If you’re realizing you’re with a narcissist and it’s freaking you out, take a deep breath and know that nothing’s changed. Now that you have awareness about this dynamic, you can start to sort it out. You can get the help that you need–and people do it every single day. There’s so much help and there’s so much information out there for you.
Learn to trust your intuition so you can avoid becoming prey for these personalities that want to have sensitives offer a narcissistic supply.
Want to learn more about narcissists?
The book “In Sheep’s Clothing: Understanding and Dealing with Manipulative People“ is highly recommended!!
Thank you to Nikki Eisenhauer for allowing me to interview her and product this article. If you’d like to work with Nikki, contact her here.
As a native New Yorker, I have had many near death, and dangerous experiences that could have went far worse. I am a person of faith and have always been taught to honor that still, small voice within me that tells me to go left when logic, or others were saying go right.
I wish I had a nickle for each time a friend told me, “it happened just after you just left.” Or after an unfortunate event, “I wish I would’ve left when you told me to.”
I don’t need proof of danger. If something tells me to run or proceed no further, I don’t. We are all stewards of our well being, and no explanation is needed. If you sense danger heed that.
Please also discuss details of shy, introverted, or closet narcissists. They are a different breed and because they are harder to identify and as such, they are more dangerous to HSPs. I was in a relationship with an introverted narcissist for 14 years and finally escaped. But the experience left me physically, emotionally, and spiritually exhausted because I could not identify the problem.
I’ve recently left a relationship where the lady I was seeing was separated from (but still married to) a covert narcissist. It’s a very long story lasting only 8 months but just quickly I can tell you he secretly recorded two conversations we had, tried to intimidate me with the (true) story of how his brother killed a man, eventually started to threaten my life, tried to have me deported for operating a business without a license (which is true, I worked briefly helping my new girlfriend in her third-world country because the Govt. website didn’t explain what credentials I needed), destroyed $3,500 worth of property I had invested in her business, spied on her with a GPS unit on her car, paid someone to hack her Facebook so he could read her Messenger, hacked her gmail, took money from her bank account, bullied and threatened and sweet talked and begged at every opportunity, etc, etc. She had left him because he had beat her one time too many but was too cowardly to try to hit me. He accepts zero responsibility for anything he does. You cannot reason with him. Even if he agrees to something that will be forgotten 2 days later and it is all your fault again. It was me who researched and figured out what he was. She is a very caring person and was “feeding” him without realising it.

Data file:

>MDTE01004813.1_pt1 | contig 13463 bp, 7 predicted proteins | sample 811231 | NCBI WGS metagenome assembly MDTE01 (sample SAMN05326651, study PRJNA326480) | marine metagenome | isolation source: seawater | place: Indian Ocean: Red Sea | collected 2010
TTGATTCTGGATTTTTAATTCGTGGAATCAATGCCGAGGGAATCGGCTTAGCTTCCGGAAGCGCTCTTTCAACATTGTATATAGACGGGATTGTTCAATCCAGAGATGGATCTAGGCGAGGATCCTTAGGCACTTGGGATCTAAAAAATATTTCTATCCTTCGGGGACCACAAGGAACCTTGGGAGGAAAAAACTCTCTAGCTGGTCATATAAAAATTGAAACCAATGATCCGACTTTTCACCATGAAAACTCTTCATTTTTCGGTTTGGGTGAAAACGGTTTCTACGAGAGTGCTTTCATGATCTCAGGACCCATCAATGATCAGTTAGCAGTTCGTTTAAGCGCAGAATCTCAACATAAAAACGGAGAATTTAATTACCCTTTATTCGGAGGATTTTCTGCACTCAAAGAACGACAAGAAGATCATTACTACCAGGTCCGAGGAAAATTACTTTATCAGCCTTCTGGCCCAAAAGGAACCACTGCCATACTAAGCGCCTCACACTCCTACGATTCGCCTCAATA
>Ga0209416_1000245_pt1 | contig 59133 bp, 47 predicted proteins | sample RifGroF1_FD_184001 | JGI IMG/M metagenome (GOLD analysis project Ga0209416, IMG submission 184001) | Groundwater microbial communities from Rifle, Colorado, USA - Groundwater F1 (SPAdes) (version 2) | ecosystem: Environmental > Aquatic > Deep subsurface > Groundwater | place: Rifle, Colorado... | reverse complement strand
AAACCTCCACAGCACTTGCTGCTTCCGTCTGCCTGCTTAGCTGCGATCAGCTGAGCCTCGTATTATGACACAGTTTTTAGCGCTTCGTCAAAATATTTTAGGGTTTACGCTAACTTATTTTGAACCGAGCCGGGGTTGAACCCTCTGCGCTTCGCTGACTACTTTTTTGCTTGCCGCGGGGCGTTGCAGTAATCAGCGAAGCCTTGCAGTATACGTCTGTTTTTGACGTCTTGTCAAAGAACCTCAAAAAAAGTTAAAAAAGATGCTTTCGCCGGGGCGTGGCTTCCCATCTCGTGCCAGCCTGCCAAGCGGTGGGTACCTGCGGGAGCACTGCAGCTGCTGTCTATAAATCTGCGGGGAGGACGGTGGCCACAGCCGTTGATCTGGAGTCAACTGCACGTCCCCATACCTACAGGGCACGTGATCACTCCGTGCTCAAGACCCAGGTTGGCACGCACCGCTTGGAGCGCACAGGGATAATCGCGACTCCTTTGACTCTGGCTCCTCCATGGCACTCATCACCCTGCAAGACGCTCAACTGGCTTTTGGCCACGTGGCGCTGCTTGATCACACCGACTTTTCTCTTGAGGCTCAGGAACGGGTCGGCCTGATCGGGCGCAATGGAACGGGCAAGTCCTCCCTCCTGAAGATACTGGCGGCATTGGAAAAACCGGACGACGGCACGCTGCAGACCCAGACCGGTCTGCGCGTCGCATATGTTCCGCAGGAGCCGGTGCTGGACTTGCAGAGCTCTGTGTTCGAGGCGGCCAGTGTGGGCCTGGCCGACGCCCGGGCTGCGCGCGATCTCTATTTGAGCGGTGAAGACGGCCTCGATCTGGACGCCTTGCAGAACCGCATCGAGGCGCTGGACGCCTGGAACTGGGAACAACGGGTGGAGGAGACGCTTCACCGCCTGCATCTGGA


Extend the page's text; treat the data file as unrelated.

Her issues after being with him for 27 years started to pile up as well. A narcissist will only give up on someone when ‘they’ decide to move on. You can’t really leave a narcissist without their assent. So my best advise to anyone here is if you know a narcissist, run. If you can’t run then sneak away as quickly as you can. You may have to break off contact with many people to do this successfully. Just moving to another country is not enough. The narcissist will come after you. You need to disappear long enough for them to move onto some other poor unfortunate person. Seriously.
Where are the best resources with which to start? There’s so much help and there’s so much information out there for you.” My first step is to get a therapist to talk to face to face. Then I need to learn how to deal with my narcissistic guy who’s behaving badly. Married less than 2 years. Although I’ve tried, I truly give up on talking to him until I learn some new skills. I recognize that I have a history of providing narcissistic supply. Typically I move on myself (after putting up with too much for too long.) This time, I’m seeing things more clearly. And I feel trapped.
You can start with the website loveisrespect.org they have counselors you can chat online with. They are great, please check them out.